Kidney disease has a strong impact on the health and wellness of Indigenous communities, and it is crucially important that we work to eliminate gaps in kidney health based on culture and geography.
Our research program includes three projects focused on developing and executing culturally appropriate research that will keep kidneys healthy and reassure communities and families about kidney wellness.
In addition to the research projects above, we are committed to building respectful partnerships with Indigenous peoples and communities. One of the key activities in this area is the development of a new training platform, Wabishki Bizhiko Skaanj, that will help researchers and patient partners enhance their knowledge and awareness of Indigenous voices and stories, racial biases, the impact of colonization on Indigenous health, and culturally safe health research practices.
Wabishki Bizhiko Skaanj is a learning pathway that builds on existing resources such as San’yas, Tri-Council Policy Statement Chapter 9, and the KAIROS Blanket Exercise to foster an understanding of the histories and cultures of Indigenous peoples. Participants may complete one or more components of the pathway depending on their learning needs and ability. Self-reflection will be a critical part of each component.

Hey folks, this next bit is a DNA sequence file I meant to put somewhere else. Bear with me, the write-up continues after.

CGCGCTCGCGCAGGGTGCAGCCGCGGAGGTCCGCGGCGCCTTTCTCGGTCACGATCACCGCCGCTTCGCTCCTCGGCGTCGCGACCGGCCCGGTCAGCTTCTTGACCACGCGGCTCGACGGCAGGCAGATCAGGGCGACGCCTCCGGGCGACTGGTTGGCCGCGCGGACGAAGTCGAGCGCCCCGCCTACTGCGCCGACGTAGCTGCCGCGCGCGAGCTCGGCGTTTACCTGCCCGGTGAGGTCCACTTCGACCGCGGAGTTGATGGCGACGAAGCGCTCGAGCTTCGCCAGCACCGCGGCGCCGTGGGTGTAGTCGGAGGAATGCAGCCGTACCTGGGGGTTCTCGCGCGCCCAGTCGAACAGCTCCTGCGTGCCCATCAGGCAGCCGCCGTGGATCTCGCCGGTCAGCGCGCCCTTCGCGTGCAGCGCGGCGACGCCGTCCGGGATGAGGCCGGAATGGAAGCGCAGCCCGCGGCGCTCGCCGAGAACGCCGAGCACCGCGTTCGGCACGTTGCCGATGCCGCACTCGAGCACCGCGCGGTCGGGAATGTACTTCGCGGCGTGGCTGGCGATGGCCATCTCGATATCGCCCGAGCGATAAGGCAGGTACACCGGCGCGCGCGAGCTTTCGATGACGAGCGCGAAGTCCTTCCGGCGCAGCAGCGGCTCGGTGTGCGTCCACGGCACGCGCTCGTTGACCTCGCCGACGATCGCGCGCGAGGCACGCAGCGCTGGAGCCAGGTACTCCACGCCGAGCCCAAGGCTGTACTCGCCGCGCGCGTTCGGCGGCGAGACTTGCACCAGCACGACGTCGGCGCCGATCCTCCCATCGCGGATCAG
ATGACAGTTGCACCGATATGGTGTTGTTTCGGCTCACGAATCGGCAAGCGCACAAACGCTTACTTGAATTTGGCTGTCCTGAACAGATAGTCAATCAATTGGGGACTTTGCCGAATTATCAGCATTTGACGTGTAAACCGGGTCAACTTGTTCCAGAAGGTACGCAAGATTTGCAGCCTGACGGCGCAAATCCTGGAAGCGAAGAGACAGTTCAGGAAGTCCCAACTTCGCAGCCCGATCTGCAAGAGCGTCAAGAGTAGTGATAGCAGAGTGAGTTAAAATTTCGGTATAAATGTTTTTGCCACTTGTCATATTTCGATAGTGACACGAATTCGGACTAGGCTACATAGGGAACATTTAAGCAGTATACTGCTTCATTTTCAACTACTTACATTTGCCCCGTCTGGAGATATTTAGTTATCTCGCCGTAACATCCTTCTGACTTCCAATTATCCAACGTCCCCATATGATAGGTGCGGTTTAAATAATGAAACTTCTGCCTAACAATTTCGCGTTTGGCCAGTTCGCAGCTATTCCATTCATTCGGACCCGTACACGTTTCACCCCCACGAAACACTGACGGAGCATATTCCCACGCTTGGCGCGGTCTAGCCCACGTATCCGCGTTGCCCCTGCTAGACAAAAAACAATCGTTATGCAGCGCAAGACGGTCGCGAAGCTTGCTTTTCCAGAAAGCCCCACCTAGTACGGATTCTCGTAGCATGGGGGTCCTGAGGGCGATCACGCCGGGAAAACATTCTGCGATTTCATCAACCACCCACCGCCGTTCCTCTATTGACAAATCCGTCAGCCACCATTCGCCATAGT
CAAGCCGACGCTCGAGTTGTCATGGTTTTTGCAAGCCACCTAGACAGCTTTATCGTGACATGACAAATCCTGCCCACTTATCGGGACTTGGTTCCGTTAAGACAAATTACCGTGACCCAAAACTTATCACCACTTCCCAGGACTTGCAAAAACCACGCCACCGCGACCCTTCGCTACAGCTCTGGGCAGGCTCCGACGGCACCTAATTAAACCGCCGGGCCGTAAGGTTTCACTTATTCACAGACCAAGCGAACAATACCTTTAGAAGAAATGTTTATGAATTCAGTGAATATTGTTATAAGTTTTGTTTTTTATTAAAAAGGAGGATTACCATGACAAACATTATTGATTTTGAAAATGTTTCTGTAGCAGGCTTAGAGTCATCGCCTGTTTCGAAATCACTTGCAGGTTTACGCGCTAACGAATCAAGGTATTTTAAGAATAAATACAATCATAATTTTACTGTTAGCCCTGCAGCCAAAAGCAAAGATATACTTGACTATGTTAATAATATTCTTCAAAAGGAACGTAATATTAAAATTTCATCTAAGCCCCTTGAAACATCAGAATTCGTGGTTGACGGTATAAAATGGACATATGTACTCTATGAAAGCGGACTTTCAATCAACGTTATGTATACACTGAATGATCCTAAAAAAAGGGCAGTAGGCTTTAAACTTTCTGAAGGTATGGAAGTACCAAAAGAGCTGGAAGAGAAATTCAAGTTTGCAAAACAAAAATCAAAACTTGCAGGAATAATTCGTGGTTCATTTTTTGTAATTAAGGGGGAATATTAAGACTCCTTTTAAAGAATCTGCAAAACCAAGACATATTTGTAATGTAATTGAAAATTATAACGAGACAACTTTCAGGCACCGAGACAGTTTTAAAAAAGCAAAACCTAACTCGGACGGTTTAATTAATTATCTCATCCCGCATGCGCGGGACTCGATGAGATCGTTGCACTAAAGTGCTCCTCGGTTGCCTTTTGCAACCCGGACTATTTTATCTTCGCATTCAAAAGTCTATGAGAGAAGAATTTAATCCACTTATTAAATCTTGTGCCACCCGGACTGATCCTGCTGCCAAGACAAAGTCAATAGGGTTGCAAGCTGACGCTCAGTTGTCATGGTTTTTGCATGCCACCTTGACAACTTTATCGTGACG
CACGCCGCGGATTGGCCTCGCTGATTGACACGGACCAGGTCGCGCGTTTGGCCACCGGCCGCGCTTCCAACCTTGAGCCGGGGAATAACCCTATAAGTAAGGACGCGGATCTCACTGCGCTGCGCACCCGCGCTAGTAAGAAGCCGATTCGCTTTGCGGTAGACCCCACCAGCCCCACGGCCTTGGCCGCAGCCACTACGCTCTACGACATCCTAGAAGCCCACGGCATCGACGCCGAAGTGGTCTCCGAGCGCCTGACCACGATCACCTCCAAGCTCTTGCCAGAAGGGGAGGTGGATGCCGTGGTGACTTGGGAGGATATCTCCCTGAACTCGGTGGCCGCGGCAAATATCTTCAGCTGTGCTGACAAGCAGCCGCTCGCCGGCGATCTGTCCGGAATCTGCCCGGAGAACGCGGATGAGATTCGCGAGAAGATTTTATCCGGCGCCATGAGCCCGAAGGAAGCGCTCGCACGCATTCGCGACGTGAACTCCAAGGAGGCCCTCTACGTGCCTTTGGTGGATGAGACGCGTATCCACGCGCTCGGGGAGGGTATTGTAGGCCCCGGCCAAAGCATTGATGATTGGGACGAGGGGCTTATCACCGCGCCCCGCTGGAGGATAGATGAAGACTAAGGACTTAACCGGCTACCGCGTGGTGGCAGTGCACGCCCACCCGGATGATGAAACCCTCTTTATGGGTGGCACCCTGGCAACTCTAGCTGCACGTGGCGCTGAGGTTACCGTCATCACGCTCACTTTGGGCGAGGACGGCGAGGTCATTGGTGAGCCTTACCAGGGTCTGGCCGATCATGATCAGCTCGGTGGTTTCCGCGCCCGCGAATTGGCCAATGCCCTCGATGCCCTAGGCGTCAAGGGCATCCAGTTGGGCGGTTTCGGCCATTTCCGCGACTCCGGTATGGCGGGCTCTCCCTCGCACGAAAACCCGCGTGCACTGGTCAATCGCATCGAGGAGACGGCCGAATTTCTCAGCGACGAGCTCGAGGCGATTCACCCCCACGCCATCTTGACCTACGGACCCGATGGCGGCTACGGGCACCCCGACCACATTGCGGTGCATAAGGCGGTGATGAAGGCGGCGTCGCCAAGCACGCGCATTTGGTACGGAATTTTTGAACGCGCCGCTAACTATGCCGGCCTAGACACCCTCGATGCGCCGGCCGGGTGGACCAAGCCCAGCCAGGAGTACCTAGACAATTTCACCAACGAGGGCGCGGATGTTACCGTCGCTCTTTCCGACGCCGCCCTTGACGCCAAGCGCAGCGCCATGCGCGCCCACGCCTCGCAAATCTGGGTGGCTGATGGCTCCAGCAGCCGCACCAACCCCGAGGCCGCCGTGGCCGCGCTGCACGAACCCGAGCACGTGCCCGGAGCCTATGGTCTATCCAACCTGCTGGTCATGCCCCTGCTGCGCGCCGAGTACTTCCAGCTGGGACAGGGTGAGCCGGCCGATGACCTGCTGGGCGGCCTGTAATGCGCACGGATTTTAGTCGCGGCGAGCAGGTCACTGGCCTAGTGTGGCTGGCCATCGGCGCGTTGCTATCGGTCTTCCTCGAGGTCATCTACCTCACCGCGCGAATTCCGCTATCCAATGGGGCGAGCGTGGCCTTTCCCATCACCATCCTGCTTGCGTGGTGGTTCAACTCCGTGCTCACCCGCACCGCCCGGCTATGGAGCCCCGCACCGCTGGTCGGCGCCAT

The objectives of Wabishki Bizhiko Skaanj are closely aligned with those of the Can-SOLVE CKD Network. Participants are encouraged to look, listen, learn, and lead their way along the pathway:
- Looking: Look within to observe and examine racial identities, privileges, and biases
- Listening: Listen to Indigenous voices and stories by participating in interactive learning exercises, facilitated online modules and
- Learning: Enhance knowledge of the history of colonization in Canada and its impacts on Indigenous peoples and their health
- Leading: Reflect on the learning and commit to taking appropriate actions in building genuine partnerships with Indigenous peoples and communities in the spirit of reconciliation
The Can-SOLVE CKD Indigenous Peoples’ Engagement and Research Council (IPERC) has commissioned a working group to develop the pathway’s content and oversee its roll-out. The working group is led by Helen Robinson-Settee and includes members of the Can-SOLVE CKD Network, Diabetes Action Canada, First Nations Health Authority (BC), and Provincial Health Services Authority (BC) Indigenous Health.